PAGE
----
Discussion and conclusions: Neuropsychiatric complications and the number of drugs taken daily, but not internal medicine diseases and cerebral white matter hyperintensities increased the burden of care for caregivers of family members suffering from dementia, which is in partial agreement with the literature. However, severe internal medicine comorbidities were rare in the study. Standardized and harmonized longitudinal assessment of the scope of care and caregiver burden is required including algorhythms for age- and life situation-adjusted assessment of caregiver burden. Further studies on caregiver burden and stronger male involvement in family care are needed.


Caregiver burden, Dementia, Comorbidities, Neuropsychiatric symptoms, Medication

Introduction and Background

Care for patients with chronic debilitating neurological diseases is often demanding and can result in a variety of negative consequences including mental and physical morbidity. Numerous studies have been published on the burden of care for persons caring for spouses, parents, siblings or children with chronic neurological disorders, particularly for those who live with the care recipient and are directly responsible for care. Most studies address the care for dementia and stroke patients, persons with epilepsy, Parkinson’s disease and atypical parkinsonism, multiple sclerosis, motor neuron disease, Huntington’s disease, brain tumours, chronic pain syndromes, traumatic central nervous system injury, ataxias, and muscular dystrophy [1]. Little is known about caregiver burden in advanced stages of myasthenia gravis, adultonset myopathies, amyloidosis or other debilitating polyneuropathies or other rare neurological diseases. Most studies were performed in high- or middle-income countries. The literature from low-income countries on family care for persons with chronic neurological diseases including dementia is sparse [2-4]. Little is known about burdens for formal caregivers caring for persons in the clients’ homes, in nursing homes or in palliative care [5-8].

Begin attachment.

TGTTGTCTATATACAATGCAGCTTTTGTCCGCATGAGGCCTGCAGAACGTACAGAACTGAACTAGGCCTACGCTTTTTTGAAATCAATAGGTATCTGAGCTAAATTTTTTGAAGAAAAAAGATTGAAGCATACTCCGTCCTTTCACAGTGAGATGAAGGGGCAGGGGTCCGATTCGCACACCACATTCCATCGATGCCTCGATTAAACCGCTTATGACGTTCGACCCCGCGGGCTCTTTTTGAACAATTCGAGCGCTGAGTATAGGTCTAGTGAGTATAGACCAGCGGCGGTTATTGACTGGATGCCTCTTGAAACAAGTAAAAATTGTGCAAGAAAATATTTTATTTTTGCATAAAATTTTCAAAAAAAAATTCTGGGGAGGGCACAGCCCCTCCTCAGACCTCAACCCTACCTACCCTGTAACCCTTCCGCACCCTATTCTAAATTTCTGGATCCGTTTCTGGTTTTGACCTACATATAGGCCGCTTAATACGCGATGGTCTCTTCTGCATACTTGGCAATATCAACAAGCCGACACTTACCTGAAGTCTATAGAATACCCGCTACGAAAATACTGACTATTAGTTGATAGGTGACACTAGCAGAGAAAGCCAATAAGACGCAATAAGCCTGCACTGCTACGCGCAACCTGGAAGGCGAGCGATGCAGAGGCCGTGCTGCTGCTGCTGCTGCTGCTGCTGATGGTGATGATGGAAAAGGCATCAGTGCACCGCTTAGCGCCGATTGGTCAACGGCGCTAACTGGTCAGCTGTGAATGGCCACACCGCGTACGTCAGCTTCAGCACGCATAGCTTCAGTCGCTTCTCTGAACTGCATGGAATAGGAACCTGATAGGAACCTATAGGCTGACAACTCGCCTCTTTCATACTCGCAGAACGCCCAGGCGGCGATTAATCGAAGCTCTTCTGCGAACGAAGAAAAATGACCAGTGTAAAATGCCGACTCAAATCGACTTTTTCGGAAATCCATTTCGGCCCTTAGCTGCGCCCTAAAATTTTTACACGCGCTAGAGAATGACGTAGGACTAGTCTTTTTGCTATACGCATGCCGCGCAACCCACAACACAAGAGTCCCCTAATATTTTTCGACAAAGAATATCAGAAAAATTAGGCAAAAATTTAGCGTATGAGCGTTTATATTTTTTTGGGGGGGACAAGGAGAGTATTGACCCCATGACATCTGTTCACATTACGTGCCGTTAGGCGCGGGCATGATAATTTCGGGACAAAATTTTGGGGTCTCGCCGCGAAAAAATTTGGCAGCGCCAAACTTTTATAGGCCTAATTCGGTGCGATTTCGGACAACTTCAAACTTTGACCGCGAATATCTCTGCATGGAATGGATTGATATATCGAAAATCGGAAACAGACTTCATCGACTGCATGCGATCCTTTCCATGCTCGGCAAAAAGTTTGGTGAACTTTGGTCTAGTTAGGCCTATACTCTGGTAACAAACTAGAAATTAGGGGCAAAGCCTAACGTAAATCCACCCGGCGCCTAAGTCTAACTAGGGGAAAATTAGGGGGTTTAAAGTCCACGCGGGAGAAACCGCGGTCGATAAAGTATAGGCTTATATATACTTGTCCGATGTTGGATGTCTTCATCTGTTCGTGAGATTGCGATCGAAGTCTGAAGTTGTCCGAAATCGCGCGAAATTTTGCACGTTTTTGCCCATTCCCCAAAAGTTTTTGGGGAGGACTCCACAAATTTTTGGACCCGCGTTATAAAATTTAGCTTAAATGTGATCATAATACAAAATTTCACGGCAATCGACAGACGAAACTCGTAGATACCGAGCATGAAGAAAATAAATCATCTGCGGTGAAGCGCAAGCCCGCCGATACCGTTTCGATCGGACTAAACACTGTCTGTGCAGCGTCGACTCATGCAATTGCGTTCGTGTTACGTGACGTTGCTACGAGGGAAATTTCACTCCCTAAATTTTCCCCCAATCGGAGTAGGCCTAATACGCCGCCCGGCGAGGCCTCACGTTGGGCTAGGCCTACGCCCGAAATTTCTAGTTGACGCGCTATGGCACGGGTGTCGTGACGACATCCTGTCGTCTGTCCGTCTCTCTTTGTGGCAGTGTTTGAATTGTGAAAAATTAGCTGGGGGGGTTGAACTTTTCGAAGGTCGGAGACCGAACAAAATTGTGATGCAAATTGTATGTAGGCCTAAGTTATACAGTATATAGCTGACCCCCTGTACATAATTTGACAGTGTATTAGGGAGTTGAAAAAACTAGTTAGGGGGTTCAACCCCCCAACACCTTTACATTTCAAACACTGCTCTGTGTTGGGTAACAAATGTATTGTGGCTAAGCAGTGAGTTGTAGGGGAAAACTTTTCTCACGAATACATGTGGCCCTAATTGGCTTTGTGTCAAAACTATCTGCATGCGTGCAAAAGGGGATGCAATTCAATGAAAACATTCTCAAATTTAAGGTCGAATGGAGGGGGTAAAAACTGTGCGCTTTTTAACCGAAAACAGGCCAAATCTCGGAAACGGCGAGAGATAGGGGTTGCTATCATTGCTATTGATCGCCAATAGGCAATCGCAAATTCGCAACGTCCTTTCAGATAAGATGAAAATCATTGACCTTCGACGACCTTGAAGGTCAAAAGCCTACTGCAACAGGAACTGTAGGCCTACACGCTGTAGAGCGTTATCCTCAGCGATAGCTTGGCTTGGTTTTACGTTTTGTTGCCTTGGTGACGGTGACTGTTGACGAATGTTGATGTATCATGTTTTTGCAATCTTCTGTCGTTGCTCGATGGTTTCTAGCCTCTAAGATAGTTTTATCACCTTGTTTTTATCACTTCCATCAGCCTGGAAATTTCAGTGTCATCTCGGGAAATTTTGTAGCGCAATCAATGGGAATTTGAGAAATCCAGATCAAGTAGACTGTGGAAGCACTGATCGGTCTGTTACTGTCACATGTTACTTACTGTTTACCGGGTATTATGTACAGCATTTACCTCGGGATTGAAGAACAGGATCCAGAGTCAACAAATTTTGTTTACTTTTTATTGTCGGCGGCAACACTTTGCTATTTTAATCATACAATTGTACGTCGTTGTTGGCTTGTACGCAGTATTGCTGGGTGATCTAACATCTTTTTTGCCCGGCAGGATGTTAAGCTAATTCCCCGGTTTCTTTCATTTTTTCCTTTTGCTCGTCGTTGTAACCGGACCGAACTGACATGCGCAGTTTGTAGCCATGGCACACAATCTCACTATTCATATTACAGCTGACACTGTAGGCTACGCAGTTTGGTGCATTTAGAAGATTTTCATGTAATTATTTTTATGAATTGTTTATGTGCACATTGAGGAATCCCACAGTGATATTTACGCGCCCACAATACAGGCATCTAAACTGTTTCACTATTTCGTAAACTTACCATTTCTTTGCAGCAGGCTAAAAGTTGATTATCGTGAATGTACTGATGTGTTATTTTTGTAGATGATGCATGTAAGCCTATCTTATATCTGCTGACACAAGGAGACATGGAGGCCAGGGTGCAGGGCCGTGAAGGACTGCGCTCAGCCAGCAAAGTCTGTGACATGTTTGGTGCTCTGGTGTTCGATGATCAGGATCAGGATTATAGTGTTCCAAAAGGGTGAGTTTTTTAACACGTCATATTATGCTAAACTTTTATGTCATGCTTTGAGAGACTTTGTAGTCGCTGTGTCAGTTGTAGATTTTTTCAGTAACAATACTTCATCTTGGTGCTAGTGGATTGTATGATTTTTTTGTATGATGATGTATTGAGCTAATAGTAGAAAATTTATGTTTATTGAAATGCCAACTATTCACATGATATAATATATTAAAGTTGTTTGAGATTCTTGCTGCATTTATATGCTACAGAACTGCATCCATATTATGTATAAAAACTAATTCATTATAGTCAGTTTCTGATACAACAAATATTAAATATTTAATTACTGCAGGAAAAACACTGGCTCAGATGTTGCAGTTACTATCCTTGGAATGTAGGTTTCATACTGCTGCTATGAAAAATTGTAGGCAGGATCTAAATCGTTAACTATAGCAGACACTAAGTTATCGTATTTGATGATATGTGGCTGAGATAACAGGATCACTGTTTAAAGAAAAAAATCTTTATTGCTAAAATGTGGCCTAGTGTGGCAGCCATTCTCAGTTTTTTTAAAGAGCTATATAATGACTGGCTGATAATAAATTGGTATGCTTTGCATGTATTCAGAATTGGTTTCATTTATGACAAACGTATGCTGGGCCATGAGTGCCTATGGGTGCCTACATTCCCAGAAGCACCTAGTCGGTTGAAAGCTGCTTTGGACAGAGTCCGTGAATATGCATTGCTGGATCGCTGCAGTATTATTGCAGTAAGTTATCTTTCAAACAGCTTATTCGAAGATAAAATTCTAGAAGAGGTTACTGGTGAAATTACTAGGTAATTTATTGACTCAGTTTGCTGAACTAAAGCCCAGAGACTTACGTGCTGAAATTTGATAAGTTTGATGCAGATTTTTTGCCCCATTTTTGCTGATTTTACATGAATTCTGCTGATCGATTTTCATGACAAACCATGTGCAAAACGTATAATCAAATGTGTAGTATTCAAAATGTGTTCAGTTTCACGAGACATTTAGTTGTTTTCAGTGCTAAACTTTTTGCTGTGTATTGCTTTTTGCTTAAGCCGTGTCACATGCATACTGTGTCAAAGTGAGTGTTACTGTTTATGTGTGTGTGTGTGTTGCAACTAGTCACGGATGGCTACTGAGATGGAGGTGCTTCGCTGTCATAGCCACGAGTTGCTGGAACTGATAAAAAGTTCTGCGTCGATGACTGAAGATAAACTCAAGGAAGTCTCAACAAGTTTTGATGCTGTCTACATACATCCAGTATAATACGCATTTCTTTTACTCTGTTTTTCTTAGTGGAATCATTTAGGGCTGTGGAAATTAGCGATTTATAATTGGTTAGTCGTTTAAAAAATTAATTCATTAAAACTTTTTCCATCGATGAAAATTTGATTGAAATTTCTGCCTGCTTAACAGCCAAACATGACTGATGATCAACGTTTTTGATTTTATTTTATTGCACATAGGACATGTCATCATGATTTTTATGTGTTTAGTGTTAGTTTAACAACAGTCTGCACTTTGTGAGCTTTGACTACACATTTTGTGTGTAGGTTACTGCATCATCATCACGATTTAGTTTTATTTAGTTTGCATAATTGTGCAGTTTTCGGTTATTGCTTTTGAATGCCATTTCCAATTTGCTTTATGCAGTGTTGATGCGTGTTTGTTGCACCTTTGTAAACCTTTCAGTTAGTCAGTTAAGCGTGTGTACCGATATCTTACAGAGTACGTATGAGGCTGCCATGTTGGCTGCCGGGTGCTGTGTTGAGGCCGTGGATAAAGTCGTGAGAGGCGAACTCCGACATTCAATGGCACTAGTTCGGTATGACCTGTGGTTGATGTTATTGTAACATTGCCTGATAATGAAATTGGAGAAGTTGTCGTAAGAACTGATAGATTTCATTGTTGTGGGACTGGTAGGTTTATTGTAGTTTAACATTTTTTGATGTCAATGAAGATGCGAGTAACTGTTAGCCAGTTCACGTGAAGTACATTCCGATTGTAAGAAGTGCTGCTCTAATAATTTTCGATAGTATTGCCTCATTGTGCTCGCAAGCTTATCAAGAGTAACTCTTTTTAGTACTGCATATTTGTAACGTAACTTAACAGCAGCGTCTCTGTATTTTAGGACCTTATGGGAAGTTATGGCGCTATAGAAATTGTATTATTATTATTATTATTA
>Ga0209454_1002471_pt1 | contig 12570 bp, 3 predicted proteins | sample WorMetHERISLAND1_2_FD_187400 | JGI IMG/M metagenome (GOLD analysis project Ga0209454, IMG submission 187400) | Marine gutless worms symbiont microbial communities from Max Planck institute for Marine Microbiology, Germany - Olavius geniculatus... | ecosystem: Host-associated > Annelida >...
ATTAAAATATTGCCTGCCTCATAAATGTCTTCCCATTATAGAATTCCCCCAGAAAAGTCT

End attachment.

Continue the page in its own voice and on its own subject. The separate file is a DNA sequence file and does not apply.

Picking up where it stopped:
Considerable differences have been found between countries concerning burdens and health-related quality of life of informal caregivers of family members living with dementia. The differences were explained by variable support, traditions and social norms, and occupational duties and other competing responsibilities [2-4]. A pattern was found with caregivers in eastern and southern European countries expressing more severe caregiver burdens than caregivers in central and western European countries. Differences in caregiver burden have been found between neurological diseases [1,9,10]. The risk of severe caregiver burden is high in persons caring for individuals with dementia [8-10].